Tokyo boshoku (1957)
as Takako Numata
as Noodle vendor
as Akiko Sugiyama
as Kisako Soma
as Sakae Aiba
as Noburo Kawaguchi
as Shukichi Sugiyama
as Yasuo Numata
as Shigeko Takeuchi
as Seki Sekiguchi
Critic Reviews for Tokyo boshoku
This turbulent and grim family melodrama, from 1957, is steered away from the maudlin and given emotional depth and philosophical heft under the direction of Yasujiro Ozu.
This rarely screened, melancholy 1957 film, Ozu's last in black and white, is one of his best.
Ozu's chilliest film... certainly packs a devastating (albeit characteristically understated) emotional punch - but on the way it is occasionally marred by meandering scenes that belie the usual economy of Ozu's minimalism.
Strangely, even though this is Ozu's darkest, most pessimistic film, it still has the same easy quality; we never feel bludgeoned or wrung out.
Appropriately the last black and white Ozu film, Tokyo Twilight maintains his signature style despite its tragic melancholy...Beautifully photographed and framed, the story flows naturally and gently and retains hope.
Audience Reviews for Tokyo boshoku
My second viewing of Tokyo Twilight was on the big screen. I loved it before, now I adore it. The second time allows you to appreciate the film even more, as the pacing is better when you know where it's going. The film focuses on the ever dependable Chishu Ryu. He has raised his two daughters after his wife up and left. His eldest daughter is in an abusive relationship. The youngest has an unexpected pregnancy. And his wife has recently returned to Tokyo. This unexpected return really messes with the youngest daughter who can't accept being an abandoned child. Even when dealing with heartbreaking situations Ozu usually finds some optimism in his stories. Tokyo Twilight is a lot darker. As the title would suggest, it teeters between lightness and darkness, but will eventually become night. Abusive marriages, unexpected pregnancies, family members returning. It's a recipe for great drama and in Ozu's careful fingers, he doesn't descend into melodrama. The film begins with Ryu as the protagonist, but it gradually moves towards the youngest daughter before going to Setsuko Hara. These changes keep the film interesting and allow all the plot elements to come together. His shots are sparse and focused. The music is light but aids each scene. As one woman stares at a child after a difficult decision, it's obvious to know exactly how she feels without any words being spoken, it's great cinema.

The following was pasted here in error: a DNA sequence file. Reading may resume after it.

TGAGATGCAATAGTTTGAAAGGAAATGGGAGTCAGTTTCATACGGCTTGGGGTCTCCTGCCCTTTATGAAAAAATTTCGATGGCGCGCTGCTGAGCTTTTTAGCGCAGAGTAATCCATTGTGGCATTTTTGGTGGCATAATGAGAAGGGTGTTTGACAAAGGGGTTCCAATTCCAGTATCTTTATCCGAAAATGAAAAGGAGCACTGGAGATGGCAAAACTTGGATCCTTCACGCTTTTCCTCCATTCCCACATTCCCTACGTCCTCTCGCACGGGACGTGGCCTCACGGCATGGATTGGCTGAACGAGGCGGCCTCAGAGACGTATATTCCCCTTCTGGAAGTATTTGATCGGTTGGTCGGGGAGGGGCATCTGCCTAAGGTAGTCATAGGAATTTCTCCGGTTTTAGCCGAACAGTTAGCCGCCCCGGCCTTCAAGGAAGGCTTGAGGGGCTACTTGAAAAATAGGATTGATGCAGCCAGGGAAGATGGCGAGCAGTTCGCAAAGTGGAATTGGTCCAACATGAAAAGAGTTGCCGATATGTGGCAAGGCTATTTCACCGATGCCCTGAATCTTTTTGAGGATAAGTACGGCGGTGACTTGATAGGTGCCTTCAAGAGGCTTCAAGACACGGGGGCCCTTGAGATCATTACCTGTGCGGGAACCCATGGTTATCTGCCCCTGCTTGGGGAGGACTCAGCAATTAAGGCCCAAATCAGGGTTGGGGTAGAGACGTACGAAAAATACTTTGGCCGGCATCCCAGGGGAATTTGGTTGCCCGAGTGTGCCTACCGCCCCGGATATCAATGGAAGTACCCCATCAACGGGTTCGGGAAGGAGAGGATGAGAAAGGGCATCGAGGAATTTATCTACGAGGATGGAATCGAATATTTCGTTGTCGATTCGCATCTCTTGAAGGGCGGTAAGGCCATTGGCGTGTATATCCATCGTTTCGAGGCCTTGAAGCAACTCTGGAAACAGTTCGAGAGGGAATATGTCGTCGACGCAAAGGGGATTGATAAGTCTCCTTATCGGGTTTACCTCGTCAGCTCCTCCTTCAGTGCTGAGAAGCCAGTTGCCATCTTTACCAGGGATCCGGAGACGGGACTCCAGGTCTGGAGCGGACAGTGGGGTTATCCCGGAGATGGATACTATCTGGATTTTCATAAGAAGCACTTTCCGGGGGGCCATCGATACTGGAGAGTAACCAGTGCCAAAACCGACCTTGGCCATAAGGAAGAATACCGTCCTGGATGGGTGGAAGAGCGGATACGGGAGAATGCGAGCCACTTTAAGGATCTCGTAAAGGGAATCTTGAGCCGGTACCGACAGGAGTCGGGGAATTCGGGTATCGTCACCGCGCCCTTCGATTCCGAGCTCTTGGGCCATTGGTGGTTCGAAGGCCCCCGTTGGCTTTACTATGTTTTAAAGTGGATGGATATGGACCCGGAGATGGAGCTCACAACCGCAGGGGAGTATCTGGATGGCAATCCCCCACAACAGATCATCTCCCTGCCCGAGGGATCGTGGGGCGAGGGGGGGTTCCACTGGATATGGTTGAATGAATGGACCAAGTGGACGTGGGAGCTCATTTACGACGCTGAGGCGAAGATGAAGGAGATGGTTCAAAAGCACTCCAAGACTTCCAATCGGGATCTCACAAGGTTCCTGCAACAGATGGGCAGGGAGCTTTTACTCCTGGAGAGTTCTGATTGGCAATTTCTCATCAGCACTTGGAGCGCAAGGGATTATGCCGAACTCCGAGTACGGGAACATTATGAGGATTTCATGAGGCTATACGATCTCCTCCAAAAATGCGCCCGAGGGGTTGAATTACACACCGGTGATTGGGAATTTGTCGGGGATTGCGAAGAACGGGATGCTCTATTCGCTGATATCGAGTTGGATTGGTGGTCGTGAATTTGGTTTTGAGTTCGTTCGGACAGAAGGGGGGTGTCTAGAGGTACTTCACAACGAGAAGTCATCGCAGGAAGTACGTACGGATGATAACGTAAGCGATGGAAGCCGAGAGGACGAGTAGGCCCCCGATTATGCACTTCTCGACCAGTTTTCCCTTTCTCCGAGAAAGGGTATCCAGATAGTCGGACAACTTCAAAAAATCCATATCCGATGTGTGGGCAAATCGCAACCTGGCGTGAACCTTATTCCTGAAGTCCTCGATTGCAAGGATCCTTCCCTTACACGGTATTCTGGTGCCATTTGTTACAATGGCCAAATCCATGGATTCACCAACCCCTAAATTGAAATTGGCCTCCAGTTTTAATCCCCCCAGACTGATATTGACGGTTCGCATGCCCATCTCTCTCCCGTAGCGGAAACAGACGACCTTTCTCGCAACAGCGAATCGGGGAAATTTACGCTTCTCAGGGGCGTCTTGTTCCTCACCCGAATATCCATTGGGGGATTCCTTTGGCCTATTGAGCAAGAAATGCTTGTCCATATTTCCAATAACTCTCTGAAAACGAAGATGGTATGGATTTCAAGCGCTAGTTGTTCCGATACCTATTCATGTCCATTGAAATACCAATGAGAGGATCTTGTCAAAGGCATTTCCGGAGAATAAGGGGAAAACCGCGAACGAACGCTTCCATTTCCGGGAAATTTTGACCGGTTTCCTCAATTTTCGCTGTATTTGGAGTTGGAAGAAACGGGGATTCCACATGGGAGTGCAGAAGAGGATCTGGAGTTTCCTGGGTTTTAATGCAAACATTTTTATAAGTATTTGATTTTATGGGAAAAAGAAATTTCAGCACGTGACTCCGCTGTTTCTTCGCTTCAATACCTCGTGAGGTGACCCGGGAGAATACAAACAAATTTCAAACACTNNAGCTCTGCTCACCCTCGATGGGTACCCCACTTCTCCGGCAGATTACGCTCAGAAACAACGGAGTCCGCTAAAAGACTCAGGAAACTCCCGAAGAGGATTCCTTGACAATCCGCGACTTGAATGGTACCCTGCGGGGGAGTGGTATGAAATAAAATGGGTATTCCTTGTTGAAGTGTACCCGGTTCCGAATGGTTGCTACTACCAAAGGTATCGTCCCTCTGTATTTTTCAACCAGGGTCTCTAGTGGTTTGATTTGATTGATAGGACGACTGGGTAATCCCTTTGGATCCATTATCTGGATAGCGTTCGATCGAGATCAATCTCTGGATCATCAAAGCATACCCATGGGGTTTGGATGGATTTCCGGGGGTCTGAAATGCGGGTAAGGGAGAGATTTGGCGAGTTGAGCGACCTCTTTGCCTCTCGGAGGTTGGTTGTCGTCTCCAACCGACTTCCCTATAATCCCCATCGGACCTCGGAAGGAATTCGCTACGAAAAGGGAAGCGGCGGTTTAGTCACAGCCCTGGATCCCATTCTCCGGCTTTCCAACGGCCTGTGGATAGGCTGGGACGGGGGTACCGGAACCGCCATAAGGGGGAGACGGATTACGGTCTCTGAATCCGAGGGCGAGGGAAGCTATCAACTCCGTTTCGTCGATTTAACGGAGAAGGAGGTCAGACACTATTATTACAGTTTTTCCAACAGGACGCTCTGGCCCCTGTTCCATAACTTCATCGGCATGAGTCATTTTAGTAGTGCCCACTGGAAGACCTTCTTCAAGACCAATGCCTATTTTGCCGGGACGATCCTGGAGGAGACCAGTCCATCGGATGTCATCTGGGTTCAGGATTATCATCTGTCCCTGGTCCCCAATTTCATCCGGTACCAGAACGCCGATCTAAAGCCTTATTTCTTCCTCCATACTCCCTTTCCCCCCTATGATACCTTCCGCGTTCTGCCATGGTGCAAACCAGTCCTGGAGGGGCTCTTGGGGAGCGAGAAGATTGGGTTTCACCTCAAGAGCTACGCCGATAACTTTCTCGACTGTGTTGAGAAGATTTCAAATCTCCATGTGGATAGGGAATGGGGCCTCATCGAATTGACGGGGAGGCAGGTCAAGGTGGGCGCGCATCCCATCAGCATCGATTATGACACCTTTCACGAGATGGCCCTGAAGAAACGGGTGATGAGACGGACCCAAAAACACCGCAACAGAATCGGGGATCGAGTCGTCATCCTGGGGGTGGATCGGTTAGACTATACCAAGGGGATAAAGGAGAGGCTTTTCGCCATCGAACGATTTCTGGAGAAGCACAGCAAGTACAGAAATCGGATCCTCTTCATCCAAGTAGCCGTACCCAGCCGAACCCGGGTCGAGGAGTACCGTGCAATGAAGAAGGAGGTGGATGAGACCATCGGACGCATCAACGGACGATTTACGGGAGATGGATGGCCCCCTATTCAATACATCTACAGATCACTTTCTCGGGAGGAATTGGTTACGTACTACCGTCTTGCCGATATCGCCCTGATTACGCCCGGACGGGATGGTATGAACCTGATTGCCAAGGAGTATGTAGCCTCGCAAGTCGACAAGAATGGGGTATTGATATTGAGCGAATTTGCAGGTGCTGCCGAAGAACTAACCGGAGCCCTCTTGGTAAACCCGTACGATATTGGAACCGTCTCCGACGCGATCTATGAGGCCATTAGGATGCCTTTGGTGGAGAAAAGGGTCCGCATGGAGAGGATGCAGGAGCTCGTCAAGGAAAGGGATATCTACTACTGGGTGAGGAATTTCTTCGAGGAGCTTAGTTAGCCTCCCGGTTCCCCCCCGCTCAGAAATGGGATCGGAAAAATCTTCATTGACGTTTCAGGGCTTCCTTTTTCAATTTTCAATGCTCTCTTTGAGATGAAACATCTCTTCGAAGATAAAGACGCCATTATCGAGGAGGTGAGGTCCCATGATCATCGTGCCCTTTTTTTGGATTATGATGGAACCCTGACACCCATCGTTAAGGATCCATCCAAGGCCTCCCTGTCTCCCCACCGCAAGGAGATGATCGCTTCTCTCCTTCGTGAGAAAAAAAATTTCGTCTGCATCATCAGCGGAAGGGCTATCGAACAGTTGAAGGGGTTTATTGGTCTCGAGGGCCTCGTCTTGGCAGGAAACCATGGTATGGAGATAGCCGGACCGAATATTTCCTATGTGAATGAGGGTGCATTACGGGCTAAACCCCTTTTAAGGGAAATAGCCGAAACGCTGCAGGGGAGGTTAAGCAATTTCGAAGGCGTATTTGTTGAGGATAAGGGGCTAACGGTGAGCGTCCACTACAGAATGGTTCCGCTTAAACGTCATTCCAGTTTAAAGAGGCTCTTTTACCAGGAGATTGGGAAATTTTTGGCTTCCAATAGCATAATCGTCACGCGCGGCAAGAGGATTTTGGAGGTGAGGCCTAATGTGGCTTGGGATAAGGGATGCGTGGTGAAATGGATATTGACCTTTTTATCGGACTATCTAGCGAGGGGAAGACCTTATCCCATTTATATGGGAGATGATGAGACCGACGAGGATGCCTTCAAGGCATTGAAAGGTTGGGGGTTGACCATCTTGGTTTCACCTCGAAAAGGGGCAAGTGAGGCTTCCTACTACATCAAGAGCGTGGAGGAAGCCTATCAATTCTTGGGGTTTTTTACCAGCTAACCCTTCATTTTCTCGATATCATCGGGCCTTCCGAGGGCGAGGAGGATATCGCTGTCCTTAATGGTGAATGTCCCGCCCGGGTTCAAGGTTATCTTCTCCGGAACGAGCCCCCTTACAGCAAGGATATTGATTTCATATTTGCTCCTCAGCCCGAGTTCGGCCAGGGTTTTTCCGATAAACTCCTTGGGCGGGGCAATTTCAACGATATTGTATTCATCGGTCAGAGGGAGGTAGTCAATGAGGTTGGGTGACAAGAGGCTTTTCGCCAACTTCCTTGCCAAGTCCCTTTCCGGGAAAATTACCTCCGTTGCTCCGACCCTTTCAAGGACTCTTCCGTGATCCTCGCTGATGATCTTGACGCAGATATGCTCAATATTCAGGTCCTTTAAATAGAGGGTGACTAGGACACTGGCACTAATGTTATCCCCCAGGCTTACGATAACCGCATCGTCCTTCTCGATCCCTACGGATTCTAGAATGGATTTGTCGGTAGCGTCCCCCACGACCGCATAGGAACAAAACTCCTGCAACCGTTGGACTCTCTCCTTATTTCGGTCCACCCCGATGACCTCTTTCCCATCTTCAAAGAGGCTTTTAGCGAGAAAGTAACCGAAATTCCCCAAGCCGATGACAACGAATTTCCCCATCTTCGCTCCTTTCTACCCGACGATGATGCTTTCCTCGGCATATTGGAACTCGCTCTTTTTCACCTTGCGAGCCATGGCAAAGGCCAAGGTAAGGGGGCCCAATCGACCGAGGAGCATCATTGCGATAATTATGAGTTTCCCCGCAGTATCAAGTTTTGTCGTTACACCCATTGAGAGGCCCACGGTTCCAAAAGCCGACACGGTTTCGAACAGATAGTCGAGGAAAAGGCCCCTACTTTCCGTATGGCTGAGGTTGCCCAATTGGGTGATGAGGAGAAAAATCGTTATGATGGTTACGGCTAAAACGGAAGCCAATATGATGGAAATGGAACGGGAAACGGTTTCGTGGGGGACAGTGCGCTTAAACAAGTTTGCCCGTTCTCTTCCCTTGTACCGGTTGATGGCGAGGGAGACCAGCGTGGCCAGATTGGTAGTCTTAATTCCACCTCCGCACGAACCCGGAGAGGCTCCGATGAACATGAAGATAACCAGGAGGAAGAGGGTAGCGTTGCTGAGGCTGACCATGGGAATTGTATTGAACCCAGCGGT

truly a beautiful film. the film is so simple that the same material in the hands of most any other director might have seemed pointless, dull, and without direction. in the hands of ozu it was profound, engaging, and more true to life than most other films ever made. this is ozu's gift, no bells and whistles, no fancy effects or rediculous melodrama, just real life on film that almost anyone can relate to. this was ozu's most criticised film upon its release because of the difficult themes of depression, suicide, and abortion, but the people are so genuine that i couldnt help but feel effected. some of the regular ozu cast members return and ryu specifically is becoming one of my favorites. a great film.
[font=Century Gothic]In "Tokyo Twilight," Shukichi Sugiyama(Chishu Ryu) is a bank auditor who lives with his younger daughter, Akiko(Ineko Arima). Joining them on at least a temporary basis is his older daughter, Takato(Setsuko Hara), with her two year old daughter, Michiko. Takato left her husband, Numata(Kinzo Shin), a translator, because of his heavy drinking. Her father promises to have a word with him over her objections. Akiko has problems, too, asking her aunt to borrow 5,000 yen, causing her father and aunt to start thinking about possible matches for her.[/font] [font=Century Gothic][/font] [font=Century Gothic]Directed by Yasujiro Ozu, "Tokyo Twlight" is a powerful and heartbreaking tale that is partially set on the seedier side of Tokyo populated by bars, nightclubs and mahjong parlors. Even the air is occasionally difficult to breathe there. While telling an emotionally resonant story on the surface, beneath it acts as a social critique of society and a warning to parents but it is not dated in any way as it references subjects that are not usually explored in movies 50 years later. Even though I do not agree with its conclusions, I can still think of many reasons to recommend this very fine movie.[/font]
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